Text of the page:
Many of the following thoughts may be obviated after Tuesday night’s Idyllwild Fire Protection District (IFPD) commission meeting.

This was the first meeting of the commission with new members — Jerry Buchanan and Larry Donahoo. I wish them the best luck and hope these commissioners can bring the district back from the brink of insolvency.

“Insolvency” sounds harsh, especially when the commission hasn’t had an opportunity to bail the water out of the sinking ship, but the financial data continues to deteriorate.

I extend my sincerest holiday wishes to the commission and district. My Christmas list includes a two-year financial plan for IFPD.

It would begin with the preparation of a financial statement. One document with the current year’s revenues and costs. IFPD has not distributed a financial statement since September. None was available at or after either the October or November meetings. And none is included in the board package for the December meeting.

Perhaps, by the time you read this column, my concern for a current financial statement will be satisfied. Without a complete financial statement, the public only has a brief glimpse of the district’s condition. The district’s finances appear to be worsening, not improving, and the past stewards seemed to be oblivious of the disintegrating situation.

Let me put this in perspective. In September, former Commissioner Ben Killingsworth acknowledged that the district was in financially rough waters and recommended a request for help from Riverside County — an advance on its December and January property taxes and assessments.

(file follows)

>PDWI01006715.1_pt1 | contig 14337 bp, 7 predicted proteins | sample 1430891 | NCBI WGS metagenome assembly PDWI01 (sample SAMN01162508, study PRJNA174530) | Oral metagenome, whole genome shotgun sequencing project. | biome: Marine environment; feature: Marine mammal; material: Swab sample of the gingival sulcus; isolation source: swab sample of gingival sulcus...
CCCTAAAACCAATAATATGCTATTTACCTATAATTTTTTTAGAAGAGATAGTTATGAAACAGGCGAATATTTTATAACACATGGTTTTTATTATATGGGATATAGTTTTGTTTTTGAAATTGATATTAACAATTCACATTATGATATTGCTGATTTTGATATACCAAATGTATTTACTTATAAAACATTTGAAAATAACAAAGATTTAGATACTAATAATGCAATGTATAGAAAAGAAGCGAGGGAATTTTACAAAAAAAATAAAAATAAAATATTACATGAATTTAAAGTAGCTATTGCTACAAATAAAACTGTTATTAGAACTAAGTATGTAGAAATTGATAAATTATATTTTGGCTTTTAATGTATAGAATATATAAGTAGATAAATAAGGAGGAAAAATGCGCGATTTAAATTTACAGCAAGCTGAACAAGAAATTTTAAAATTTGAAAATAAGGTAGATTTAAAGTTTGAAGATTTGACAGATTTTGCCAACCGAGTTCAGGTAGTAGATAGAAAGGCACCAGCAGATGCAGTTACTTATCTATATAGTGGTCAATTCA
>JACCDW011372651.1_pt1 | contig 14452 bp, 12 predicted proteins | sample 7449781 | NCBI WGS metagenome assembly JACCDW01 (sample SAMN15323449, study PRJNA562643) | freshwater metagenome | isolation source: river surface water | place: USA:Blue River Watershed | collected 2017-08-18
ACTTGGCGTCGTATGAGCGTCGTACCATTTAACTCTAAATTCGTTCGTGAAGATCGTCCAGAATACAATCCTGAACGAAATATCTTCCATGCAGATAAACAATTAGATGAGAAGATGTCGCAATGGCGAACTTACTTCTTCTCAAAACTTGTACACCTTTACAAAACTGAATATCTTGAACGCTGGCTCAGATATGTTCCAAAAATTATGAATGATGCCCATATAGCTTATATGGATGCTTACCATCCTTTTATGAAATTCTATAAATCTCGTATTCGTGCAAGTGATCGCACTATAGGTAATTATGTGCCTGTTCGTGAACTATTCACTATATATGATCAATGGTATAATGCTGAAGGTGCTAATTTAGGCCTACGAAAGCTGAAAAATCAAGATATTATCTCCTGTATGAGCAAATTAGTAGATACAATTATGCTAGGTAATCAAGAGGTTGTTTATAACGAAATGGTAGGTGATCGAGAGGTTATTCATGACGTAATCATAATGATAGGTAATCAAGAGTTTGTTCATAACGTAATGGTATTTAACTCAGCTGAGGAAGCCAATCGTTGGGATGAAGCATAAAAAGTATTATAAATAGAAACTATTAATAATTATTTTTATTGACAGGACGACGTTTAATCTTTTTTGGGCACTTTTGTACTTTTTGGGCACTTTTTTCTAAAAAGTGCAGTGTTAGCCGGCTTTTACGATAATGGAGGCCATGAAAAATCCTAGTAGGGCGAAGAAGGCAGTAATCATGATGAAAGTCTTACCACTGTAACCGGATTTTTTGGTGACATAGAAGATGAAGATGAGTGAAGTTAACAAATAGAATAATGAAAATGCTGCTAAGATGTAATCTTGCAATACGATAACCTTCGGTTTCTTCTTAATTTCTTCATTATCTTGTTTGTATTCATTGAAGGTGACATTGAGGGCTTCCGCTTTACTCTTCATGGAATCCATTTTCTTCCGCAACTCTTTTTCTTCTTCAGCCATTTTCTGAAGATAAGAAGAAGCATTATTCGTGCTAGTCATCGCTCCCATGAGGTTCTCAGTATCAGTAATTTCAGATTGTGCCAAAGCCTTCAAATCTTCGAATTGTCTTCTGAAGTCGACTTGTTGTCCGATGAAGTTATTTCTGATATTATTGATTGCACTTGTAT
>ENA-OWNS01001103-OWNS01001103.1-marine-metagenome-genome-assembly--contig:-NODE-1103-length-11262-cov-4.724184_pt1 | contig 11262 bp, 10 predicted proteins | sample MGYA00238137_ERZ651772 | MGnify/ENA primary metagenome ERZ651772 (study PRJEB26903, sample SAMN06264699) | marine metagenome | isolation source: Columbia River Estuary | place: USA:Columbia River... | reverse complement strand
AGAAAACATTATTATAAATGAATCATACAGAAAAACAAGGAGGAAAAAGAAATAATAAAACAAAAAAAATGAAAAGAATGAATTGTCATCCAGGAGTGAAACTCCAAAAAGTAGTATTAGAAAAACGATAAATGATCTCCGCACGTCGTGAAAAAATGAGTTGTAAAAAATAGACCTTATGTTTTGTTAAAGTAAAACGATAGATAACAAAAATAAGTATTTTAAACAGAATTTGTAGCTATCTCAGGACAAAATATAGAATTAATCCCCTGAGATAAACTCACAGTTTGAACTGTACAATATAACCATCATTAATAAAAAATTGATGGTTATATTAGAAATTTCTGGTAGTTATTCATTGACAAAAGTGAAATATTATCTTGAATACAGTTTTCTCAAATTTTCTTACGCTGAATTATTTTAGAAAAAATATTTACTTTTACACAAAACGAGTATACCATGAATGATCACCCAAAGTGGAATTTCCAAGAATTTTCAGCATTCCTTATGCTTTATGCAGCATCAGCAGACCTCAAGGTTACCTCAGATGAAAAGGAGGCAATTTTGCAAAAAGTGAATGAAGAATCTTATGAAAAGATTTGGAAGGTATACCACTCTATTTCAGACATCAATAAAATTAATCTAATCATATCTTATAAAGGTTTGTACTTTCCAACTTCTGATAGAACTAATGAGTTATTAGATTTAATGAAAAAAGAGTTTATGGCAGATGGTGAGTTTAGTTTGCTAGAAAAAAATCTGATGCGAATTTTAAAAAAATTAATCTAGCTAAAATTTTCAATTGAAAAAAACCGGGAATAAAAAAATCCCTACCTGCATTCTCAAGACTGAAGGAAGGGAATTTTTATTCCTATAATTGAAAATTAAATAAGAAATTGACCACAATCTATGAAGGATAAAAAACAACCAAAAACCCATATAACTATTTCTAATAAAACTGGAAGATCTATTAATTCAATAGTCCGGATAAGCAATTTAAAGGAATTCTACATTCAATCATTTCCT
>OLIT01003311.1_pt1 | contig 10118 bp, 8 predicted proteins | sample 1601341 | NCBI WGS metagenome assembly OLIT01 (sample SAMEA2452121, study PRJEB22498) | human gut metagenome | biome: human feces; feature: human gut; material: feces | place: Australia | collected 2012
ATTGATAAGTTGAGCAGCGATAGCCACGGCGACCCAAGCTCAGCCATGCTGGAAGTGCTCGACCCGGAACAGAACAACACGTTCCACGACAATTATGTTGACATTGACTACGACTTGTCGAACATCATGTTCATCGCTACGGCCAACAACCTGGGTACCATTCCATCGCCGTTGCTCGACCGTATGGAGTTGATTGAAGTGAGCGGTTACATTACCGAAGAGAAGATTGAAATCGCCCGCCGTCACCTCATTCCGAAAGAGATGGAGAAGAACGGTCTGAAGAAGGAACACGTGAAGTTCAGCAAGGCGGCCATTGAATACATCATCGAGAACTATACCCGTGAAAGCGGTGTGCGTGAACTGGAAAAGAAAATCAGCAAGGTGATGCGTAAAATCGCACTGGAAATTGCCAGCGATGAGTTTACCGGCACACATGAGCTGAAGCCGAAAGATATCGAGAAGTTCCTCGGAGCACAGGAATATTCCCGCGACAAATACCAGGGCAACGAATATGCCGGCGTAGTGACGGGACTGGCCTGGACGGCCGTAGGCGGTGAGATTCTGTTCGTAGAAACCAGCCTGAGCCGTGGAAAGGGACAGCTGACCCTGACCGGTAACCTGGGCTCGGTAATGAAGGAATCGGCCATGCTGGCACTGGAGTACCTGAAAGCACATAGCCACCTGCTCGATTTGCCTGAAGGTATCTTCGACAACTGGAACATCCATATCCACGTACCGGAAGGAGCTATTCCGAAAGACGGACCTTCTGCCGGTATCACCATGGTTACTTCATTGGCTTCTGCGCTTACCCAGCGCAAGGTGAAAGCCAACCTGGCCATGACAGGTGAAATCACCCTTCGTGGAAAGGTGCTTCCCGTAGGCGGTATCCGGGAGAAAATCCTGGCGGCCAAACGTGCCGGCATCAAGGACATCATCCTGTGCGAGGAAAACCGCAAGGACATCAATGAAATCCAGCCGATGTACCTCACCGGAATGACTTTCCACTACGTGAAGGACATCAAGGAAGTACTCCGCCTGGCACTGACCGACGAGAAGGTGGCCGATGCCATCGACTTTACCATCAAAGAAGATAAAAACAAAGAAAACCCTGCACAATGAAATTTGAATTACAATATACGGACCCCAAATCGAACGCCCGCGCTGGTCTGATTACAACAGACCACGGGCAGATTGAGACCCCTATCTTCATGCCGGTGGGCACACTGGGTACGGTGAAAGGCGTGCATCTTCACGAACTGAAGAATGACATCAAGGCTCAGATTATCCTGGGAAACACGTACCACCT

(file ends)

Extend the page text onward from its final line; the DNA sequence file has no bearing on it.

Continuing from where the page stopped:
Despite Killingsworth’s perspicacity, he resigned when his colleagues increased the amount of the request from $350,000 to $450,000, which was received in October.

During the period, Chief Norm Walker and Commissioner Pete Capparelli, who was commission president at the time, were absent. When they returned, they supported the loan request, but said it was normal operations.

One district official predicted the December cash balance would be about $250,000 without relying on any loan proceeds.

As of Nov. 30, the IFPD checking account balance was $425,450.20, including the loan proceeds. If the district, hadn’t overreacted and hadn’t increated its request, what would the balance be? Negative $24,000!

The November CalPERS payment of about $20,000 has to be paid from this balance.

Yet the balance would be worse if the commission hadn’t agreed to cash its $125,000 certificate of deposit, which was for personnel benefits.

Sometime before July 1, 2012, the $450,000 has to be repaid. If it’s from the winter receipts, can IFPD get to May if salary and benefits average about $100,000 monthly? If repayment is from the May receipts, will they be able to get to next December without another loan?

For Christmas, the commission needs a financial plan for readjusting expenses to match income. They need a plan to address how and when additional revenue might be approved and received.

Hemet Unified School District may provide a model for IFPD. It can budget for the current year and project it out three years. Consequently, the staff alerted the board to potential loss of reserves over the next two years.

Perhaps Buchanan’s former school district experience will help IFPD regain ballast. For example, he might explain how budgeting anticipates future costs, such as a promotion following a year of paramedic training.

While I hate to channel Scrooge, IFPD firefighters may be the only ones who don’t have to pay their share of retirement.

The IFPD commission is in my prayers and New Year’s wishers.